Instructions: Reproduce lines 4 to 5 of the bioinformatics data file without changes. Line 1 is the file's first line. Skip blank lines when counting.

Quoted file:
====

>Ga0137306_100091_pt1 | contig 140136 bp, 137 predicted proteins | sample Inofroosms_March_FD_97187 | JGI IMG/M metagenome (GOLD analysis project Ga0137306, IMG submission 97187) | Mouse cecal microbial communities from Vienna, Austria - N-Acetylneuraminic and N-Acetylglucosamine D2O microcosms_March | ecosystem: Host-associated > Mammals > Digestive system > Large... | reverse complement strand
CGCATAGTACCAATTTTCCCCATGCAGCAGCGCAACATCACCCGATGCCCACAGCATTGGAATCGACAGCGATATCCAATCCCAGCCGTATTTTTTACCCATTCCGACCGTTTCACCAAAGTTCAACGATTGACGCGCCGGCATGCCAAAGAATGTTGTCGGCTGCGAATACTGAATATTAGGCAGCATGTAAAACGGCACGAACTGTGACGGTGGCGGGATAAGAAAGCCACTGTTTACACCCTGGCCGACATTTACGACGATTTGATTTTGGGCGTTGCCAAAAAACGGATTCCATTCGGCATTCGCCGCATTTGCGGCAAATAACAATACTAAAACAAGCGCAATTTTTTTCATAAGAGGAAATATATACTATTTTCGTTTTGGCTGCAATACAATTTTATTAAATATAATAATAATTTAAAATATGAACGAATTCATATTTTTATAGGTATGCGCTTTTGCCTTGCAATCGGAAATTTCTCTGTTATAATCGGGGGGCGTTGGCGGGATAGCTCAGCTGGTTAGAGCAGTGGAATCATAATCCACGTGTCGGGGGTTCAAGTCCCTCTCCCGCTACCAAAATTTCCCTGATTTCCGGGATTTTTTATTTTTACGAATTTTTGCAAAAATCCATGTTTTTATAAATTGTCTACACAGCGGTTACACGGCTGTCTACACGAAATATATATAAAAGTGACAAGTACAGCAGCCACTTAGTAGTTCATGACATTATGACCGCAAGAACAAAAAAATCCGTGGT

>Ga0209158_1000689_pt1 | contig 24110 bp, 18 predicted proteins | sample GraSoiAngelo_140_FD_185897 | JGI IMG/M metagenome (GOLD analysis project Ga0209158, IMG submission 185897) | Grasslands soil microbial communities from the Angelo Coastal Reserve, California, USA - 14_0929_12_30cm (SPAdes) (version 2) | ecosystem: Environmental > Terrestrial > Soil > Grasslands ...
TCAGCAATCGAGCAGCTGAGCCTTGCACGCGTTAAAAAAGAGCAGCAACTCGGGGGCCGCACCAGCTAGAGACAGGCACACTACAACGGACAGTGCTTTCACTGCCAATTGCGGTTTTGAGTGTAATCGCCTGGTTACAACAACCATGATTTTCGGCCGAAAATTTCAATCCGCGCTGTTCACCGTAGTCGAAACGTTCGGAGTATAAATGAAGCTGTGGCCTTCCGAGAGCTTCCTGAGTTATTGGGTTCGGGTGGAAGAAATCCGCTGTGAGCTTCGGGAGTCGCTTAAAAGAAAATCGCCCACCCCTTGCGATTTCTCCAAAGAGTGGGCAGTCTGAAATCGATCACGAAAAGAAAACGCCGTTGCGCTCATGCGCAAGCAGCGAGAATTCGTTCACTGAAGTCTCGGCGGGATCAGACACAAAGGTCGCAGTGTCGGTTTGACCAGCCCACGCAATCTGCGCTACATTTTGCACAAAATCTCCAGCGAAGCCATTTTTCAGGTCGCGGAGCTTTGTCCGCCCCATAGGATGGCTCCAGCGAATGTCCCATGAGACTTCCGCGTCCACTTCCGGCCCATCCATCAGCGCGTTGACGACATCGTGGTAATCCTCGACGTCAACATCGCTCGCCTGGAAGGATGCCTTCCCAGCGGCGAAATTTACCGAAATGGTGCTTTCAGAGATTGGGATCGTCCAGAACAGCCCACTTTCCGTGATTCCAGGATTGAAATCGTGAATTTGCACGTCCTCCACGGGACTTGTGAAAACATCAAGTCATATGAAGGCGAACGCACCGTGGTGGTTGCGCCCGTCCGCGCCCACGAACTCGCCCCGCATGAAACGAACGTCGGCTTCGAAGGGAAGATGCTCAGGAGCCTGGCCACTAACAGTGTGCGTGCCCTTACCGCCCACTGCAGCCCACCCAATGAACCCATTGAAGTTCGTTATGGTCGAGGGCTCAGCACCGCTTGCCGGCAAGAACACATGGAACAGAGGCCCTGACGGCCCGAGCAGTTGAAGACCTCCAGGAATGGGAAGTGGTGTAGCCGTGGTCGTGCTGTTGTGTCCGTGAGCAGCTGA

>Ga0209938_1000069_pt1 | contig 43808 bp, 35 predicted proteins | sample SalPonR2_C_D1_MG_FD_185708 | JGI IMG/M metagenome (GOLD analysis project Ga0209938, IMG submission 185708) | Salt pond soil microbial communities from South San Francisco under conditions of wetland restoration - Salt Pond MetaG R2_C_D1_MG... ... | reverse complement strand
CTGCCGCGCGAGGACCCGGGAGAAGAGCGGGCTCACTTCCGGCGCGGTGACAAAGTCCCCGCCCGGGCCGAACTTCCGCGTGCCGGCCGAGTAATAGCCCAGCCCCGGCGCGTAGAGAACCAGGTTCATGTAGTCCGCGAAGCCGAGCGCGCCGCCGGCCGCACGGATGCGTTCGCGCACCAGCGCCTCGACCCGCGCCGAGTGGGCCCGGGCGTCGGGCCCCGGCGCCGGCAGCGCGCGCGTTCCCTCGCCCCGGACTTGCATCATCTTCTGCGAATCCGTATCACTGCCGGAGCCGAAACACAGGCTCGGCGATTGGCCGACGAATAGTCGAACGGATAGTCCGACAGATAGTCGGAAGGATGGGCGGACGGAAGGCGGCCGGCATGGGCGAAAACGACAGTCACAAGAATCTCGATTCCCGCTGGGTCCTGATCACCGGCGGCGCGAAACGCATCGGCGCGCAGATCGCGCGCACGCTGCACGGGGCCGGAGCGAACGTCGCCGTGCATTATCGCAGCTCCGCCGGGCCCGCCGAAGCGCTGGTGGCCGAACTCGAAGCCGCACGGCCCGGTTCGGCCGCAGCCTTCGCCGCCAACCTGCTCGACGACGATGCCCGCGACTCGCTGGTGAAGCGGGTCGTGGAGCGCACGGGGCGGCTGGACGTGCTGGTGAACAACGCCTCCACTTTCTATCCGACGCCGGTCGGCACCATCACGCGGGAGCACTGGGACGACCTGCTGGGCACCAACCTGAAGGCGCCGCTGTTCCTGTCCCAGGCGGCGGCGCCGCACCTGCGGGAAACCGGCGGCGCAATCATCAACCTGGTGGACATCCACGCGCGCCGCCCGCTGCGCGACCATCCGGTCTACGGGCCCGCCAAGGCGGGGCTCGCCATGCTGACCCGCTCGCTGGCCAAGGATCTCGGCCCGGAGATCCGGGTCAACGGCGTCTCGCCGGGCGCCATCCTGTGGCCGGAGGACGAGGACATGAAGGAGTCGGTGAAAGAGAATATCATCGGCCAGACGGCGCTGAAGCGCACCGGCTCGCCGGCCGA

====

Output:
TCAGCAATCGAGCAGCTGAGCCTTGCACGCGTTAAAAAAGAGCAGCAACTCGGGGGCCGCACCAGCTAGAGACAGGCACACTACAACGGACAGTGCTTTCACTGCCAATTGCGGTTTTGAGTGTAATCGCCTGGTTACAACAACCATGATTTTCGGCCGAAAATTTCAATCCGCGCTGTTCACCGTAGTCGAAACGTTCGGAGTATAAATGAAGCTGTGGCCTTCCGAGAGCTTCCTGAGTTATTGGGTTCGGGTGGAAGAAATCCGCTGTGAGCTTCGGGAGTCGCTTAAAAGAAAATCGCCCACCCCTTGCGATTTCTCCAAAGAGTGGGCAGTCTGAAATCGATCACGAAAAGAAAACGCCGTTGCGCTCATGCGCAAGCAGCGAGAATTCGTTCACTGAAGTCTCGGCGGGATCAGACACAAAGGTCGCAGTGTCGGTTTGACCAGCCCACGCAATCTGCGCTACATTTTGCACAAAATCTCCAGCGAAGCCATTTTTCAGGTCGCGGAGCTTTGTCCGCCCCATAGGATGGCTCCAGCGAATGTCCCATGAGACTTCCGCGTCCACTTCCGGCCCATCCATCAGCGCGTTGACGACATCGTGGTAATCCTCGACGTCAACATCGCTCGCCTGGAAGGATGCCTTCCCAGCGGCGAAATTTACCGAAATGGTGCTTTCAGAGATTGGGATCGTCCAGAACAGCCCACTTTCCGTGATTCCAGGATTGAAATCGTGAATTTGCACGTCCTCCACGGGACTTGTGAAAACATCAAGTCATATGAAGGCGAACGCACCGTGGTGGTTGCGCCCGTCCGCGCCCACGAACTCGCCCCGCATGAAACGAACGTCGGCTTCGAAGGGAAGATGCTCAGGAGCCTGGCCACTAACAGTGTGCGTGCCCTTACCGCCCACTGCAGCCCACCCAATGAACCCATTGAAGTTCGTTATGGTCGAGGGCTCAGCACCGCTTGCCGGCAAGAACACATGGAACAGAGGCCCTGACGGCCCGAGCAGTTGAAGACCTCCAGGAATGGGAAGTGGTGTAGCCGTGGTCGTGCTGTTGTGTCCGTGAGCAGCTGA

>Ga0209938_1000069_pt1 | contig 43808 bp, 35 predicted proteins | sample SalPonR2_C_D1_MG_FD_185708 | JGI IMG/M metagenome (GOLD analysis project Ga0209938, IMG submission 185708) | Salt pond soil microbial communities from South San Francisco under conditions of wetland restoration - Salt Pond MetaG R2_C_D1_MG... ... | reverse complement strand